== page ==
By Karl Bode
Bad news for folks “worn out” by the longstanding debate over net neutrality: it’s about to be rekindled in a major way. But for those who are a bit too easily annoyed by having to revisit this well tread path, it’s worth remembering that the debate about net neutrality is really about competition, policing monopolization, and having regulators and antitrust enforcers that aren’t feckless cowards in dutiful sway to powerful natural monopolies. And either you care about these very real problems, or you don’t.
With the Senate falling under Democratic control in the wake of the Georgia run off elections, Mitch McConnell, AT&T, and Comcast’s dream scenario — an FCC perpetually crippled by partisanship by McConnell — is no longer happening. Big telecom had hoped that the rushed appointment of unqualified Trump sycophant Nathan Simington would bring the agency to a 2-2 partisan Commissioner tie. It’s extremely clear McConnell then planned to block the appointment of a new FCC boss to ensure the agency was crippled and lacked the majority to reverse Trump’s lengthy list of handouts to the telecom sector.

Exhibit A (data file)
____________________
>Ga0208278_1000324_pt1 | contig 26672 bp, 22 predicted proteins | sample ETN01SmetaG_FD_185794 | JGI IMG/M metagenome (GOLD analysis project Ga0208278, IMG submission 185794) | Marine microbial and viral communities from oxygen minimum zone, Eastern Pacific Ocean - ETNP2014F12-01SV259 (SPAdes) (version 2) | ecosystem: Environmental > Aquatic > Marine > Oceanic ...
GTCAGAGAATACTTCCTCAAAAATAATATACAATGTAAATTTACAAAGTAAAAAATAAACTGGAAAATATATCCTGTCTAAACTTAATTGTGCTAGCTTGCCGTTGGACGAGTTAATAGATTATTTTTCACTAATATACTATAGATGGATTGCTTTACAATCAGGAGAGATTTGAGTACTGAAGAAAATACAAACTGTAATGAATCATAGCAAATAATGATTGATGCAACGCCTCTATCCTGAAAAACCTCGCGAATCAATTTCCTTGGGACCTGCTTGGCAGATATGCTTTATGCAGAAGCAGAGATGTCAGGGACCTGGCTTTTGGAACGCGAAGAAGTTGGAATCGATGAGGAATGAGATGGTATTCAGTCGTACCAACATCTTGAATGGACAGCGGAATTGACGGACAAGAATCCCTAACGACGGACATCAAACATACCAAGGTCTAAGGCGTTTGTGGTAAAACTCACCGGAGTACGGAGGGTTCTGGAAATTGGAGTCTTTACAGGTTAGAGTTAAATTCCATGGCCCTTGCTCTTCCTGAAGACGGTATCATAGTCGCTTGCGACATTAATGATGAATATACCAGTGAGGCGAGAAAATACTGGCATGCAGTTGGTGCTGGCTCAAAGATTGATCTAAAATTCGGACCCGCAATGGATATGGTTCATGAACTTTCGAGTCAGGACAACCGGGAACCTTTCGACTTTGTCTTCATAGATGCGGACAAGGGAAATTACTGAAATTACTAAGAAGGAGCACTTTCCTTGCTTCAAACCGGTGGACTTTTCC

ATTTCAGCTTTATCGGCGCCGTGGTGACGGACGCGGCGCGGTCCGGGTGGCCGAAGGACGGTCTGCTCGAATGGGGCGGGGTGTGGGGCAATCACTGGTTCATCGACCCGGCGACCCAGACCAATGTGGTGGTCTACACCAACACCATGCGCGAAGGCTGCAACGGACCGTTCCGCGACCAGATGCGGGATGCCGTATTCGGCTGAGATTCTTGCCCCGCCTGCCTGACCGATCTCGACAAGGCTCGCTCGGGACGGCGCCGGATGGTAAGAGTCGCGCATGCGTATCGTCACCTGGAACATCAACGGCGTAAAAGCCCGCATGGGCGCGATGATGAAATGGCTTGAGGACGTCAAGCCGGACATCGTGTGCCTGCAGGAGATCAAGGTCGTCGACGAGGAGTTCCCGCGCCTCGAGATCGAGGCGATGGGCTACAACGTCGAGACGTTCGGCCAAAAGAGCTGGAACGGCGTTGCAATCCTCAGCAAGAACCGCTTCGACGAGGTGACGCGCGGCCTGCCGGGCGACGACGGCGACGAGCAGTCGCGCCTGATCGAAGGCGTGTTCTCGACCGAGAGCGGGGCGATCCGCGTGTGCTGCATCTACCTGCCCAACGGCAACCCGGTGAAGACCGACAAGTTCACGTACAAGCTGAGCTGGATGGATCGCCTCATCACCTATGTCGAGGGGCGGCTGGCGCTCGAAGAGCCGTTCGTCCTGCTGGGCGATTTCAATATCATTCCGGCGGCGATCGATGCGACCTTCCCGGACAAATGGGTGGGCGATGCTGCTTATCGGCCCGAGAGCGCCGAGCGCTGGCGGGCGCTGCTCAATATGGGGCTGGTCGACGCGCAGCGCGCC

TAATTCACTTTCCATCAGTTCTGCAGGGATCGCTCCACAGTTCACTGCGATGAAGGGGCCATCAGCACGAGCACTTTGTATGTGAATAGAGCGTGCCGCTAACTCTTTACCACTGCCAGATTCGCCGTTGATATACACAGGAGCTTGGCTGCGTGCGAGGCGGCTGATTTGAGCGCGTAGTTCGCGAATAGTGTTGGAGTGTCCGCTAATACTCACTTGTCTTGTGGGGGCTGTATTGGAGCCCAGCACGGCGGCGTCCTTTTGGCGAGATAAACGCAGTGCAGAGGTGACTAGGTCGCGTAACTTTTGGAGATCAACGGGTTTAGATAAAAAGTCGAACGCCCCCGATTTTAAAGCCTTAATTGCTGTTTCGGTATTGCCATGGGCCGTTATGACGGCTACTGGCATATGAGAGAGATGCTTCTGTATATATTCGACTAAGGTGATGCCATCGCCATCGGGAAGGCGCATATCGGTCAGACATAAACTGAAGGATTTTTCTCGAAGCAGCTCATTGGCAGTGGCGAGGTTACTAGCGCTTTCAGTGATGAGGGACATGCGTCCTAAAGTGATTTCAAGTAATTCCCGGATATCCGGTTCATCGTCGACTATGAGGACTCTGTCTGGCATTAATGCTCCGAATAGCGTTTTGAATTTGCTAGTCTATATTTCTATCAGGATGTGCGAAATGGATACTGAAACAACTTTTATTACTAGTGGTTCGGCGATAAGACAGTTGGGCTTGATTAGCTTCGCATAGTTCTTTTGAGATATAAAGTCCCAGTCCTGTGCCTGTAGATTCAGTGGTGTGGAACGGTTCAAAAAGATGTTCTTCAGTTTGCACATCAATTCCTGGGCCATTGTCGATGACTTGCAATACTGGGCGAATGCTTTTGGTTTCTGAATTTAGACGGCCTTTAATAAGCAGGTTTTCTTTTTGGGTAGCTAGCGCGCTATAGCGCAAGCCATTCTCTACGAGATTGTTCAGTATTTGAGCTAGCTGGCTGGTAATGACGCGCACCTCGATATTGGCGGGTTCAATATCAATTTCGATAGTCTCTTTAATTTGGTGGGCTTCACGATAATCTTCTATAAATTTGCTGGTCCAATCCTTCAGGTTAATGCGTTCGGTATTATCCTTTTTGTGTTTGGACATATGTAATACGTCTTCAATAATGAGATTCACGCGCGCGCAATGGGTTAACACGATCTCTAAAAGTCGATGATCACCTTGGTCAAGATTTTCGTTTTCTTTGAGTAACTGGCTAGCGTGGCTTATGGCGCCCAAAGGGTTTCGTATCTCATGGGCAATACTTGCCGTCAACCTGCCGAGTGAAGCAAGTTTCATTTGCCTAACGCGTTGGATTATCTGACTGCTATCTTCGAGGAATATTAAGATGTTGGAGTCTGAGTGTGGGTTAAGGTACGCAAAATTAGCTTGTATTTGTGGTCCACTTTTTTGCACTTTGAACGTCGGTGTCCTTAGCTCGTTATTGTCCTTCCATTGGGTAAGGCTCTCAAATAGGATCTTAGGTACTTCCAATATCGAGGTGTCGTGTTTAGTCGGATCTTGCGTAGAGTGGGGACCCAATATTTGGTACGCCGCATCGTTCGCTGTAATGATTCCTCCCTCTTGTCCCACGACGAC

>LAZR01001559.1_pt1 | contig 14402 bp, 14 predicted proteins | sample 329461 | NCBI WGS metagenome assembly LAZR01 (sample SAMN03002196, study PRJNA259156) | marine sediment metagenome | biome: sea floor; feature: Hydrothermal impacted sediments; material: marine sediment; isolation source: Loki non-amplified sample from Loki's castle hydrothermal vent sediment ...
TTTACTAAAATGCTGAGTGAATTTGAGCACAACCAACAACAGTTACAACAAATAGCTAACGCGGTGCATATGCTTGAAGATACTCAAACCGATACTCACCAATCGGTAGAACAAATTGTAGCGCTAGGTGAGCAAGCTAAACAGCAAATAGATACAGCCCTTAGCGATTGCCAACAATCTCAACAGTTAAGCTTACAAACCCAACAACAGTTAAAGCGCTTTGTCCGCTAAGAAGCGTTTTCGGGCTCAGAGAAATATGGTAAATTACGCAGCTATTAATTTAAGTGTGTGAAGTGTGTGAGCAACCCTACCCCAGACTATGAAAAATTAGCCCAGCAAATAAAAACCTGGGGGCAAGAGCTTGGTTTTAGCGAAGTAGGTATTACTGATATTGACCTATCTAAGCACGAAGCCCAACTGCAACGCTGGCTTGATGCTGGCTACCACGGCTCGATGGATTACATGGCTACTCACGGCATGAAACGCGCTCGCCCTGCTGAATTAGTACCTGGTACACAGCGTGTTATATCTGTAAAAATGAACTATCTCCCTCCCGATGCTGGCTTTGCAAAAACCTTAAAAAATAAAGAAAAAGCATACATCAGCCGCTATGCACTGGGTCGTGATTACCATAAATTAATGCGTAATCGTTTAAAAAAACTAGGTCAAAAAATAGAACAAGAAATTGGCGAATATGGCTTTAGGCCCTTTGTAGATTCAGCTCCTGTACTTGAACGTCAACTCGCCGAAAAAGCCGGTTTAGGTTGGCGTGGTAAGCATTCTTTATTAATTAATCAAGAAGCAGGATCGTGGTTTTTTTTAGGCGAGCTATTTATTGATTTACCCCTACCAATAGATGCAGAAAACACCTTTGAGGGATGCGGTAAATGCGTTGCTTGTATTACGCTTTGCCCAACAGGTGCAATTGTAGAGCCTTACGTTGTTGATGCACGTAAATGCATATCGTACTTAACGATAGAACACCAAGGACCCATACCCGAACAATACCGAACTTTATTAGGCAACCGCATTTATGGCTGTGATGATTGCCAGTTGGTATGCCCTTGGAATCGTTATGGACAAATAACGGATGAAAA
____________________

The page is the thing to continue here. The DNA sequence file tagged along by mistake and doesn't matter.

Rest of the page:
That’s no longer possible, meaning the Biden administration, with a 3-2 Commissioner majority, should be able to pick their preferred FCC boss and get back to at least occasionally pretending that monopolistic behavior and consumer protection is something we take seriously. Net neutrality activists are, as you might expect, excited to reverse a lot of Trump era policies like the factually dubious and hugely unpopular repeal of net neutrality:
“Already, net neutrality advocates are barely containing their excitement. Reached for comment, Fight for the Future’s Evan Greer laid out a laundry list of progressive goals that can now be pursued, from overturning FCC Chairman Ajit Pai’s order to implementing more aggressive privacy and connectivity policies.
“If Democrats take the Senate they should move quickly to confirm an FCC chair who will make it their first order of business to restore the Title II open Internet protections,” Greer said in a statement. “But they should also do more than that. The FCC can and should take steps to protect people’s privacy, and to ensure that everyone can afford Internet access during a time when many are working from home and sending their kids to school online.”